In terms of good OOP design, what is the best way to structure the code described below.
I have a set of commands. Each command has an identifier, deadline, and a set of jobs to be done. Each job has an identifier, a processing_time, a set of successors and we must precise the command to which it belongs. A successor of a job is necessarily a job that belongs to the same command. Visually, each command has its graph of jobs.
What needs to be done?
I need to construct big graph out of all the graphs by adding two dummy nodes. One node is directed to all the jobs from all the commands that has no predecessors. On the other hand, all the jobs of all the commands that has no successors will be directed to the other dummy node. Here is a figure to make things clear (a project is a command). The start and end are the two dummy nodes I am talking about. Note that those dummy nodes don't belong to any command.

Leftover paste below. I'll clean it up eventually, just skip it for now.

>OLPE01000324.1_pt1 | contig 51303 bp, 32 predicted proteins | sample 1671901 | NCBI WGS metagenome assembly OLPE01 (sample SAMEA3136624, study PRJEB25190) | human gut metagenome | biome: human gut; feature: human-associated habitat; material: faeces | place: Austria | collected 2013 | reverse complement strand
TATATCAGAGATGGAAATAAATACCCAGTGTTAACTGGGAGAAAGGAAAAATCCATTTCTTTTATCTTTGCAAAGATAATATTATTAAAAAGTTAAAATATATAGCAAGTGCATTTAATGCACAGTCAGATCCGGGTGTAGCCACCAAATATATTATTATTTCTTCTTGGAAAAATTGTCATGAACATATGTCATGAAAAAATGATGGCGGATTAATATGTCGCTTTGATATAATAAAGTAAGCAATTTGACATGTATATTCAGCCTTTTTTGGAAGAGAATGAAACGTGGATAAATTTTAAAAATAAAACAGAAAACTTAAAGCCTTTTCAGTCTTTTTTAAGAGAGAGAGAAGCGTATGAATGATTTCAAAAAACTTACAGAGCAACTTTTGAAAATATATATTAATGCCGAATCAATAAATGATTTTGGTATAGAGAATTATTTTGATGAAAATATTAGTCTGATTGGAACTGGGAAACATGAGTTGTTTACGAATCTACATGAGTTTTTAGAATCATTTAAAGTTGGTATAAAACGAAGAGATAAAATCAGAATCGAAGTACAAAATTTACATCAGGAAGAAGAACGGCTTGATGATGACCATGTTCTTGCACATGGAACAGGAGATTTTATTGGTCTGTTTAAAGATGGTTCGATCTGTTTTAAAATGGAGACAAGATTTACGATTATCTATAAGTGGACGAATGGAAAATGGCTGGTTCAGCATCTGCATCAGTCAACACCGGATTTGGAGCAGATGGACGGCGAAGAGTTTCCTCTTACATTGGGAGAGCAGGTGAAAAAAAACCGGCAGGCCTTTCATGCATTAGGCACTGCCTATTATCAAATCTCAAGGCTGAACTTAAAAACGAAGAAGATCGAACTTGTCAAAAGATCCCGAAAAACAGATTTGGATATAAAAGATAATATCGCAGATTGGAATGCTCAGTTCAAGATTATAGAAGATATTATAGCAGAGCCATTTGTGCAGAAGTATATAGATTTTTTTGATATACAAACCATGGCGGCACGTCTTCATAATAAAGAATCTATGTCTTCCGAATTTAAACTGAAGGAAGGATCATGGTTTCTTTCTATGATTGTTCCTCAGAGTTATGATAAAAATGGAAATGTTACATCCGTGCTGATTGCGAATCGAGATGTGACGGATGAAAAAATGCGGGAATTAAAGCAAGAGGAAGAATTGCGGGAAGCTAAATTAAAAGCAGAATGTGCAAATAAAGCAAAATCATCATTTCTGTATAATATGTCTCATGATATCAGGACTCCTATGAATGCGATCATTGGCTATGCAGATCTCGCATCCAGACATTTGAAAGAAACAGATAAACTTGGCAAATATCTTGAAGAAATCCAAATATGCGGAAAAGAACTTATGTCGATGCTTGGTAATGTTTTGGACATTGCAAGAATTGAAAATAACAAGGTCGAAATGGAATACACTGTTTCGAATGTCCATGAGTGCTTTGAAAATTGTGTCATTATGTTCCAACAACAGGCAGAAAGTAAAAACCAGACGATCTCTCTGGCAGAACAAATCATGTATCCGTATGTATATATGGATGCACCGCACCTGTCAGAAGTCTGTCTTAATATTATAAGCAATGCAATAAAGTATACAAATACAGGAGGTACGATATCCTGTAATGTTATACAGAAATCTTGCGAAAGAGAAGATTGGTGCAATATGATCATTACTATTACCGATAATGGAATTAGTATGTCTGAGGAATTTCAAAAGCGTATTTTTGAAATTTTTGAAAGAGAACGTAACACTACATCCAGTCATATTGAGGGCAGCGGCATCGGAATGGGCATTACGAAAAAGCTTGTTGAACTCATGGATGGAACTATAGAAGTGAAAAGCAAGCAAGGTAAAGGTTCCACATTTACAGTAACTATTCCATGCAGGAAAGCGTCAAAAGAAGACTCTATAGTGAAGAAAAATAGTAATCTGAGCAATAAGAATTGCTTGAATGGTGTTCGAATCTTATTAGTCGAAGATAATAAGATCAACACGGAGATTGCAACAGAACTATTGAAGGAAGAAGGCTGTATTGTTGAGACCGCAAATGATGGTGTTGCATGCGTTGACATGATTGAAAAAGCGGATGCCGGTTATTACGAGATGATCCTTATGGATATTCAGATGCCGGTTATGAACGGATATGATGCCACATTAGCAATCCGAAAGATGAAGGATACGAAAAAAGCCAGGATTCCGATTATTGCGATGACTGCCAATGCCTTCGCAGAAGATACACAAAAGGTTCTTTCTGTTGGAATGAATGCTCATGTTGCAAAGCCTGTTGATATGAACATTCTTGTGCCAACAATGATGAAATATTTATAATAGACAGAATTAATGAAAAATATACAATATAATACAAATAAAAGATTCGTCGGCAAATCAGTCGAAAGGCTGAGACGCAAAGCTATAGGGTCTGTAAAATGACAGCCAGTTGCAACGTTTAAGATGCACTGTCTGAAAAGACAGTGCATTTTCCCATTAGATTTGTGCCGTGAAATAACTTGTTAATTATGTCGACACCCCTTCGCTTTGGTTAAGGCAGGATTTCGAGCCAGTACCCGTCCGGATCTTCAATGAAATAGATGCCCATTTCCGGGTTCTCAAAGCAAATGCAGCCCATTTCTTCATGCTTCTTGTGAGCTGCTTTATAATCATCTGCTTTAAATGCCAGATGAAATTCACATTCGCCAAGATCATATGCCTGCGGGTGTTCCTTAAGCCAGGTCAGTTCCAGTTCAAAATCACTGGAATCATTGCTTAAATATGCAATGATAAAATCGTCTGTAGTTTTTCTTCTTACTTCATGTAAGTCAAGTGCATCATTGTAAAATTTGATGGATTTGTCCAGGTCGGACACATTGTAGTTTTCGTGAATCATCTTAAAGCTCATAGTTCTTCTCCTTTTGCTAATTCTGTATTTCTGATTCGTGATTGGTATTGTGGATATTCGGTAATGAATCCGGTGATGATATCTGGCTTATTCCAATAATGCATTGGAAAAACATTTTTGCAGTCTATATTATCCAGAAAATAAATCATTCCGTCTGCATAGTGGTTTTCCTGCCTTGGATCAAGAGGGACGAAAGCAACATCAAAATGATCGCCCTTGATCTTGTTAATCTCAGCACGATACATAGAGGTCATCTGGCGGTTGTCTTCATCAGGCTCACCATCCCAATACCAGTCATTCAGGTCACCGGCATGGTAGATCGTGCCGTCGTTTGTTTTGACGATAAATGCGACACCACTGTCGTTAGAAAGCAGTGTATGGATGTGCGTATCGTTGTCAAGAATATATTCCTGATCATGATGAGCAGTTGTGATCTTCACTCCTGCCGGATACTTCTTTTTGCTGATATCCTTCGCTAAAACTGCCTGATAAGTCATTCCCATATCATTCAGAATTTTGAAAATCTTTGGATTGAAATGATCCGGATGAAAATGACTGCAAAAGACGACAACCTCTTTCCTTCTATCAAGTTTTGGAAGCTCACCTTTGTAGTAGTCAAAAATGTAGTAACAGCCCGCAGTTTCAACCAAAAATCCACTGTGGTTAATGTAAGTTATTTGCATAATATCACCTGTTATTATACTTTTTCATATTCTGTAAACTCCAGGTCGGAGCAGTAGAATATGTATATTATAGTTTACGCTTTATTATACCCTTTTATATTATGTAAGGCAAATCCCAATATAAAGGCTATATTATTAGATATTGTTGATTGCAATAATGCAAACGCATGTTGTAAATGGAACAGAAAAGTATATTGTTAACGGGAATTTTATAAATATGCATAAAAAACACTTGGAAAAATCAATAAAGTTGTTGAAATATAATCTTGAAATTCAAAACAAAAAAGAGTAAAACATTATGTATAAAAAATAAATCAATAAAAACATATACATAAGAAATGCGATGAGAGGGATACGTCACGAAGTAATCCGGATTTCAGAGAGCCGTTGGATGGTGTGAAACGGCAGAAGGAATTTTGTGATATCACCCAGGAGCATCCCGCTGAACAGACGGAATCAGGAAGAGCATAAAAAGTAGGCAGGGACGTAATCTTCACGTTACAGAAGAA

From now on, I will only manipulate the big graph (doing graph traversal algorithms etc).
My attempt 1
- A class Command that has the attributes id, deadline, jobs (dictionary whose keys are jobs ids and whose values are objects of type Job)
- A class Job that has the attributes id, processing-time, successors, command(object of type Command)
- A class Problem where I put parsed data. It has an attribute commands (a dictionary whose keys are the ids of commands and whose values are objects of type Command )
Doing this, I will need later to merge all the tasks of all the jobs in a a new variable. I don't want to do it this way, I want the architecture to take into account the fact that i will only be manipulating jobs and not jobs grouped by commands (as in my commands attribute in the class Problem). How to do it in that way?
I am thinking about removing the jobs attribute from the class Command. Indeed, from a command point of view I don't need to know which jobs belongs to me.
PS: I am using Python.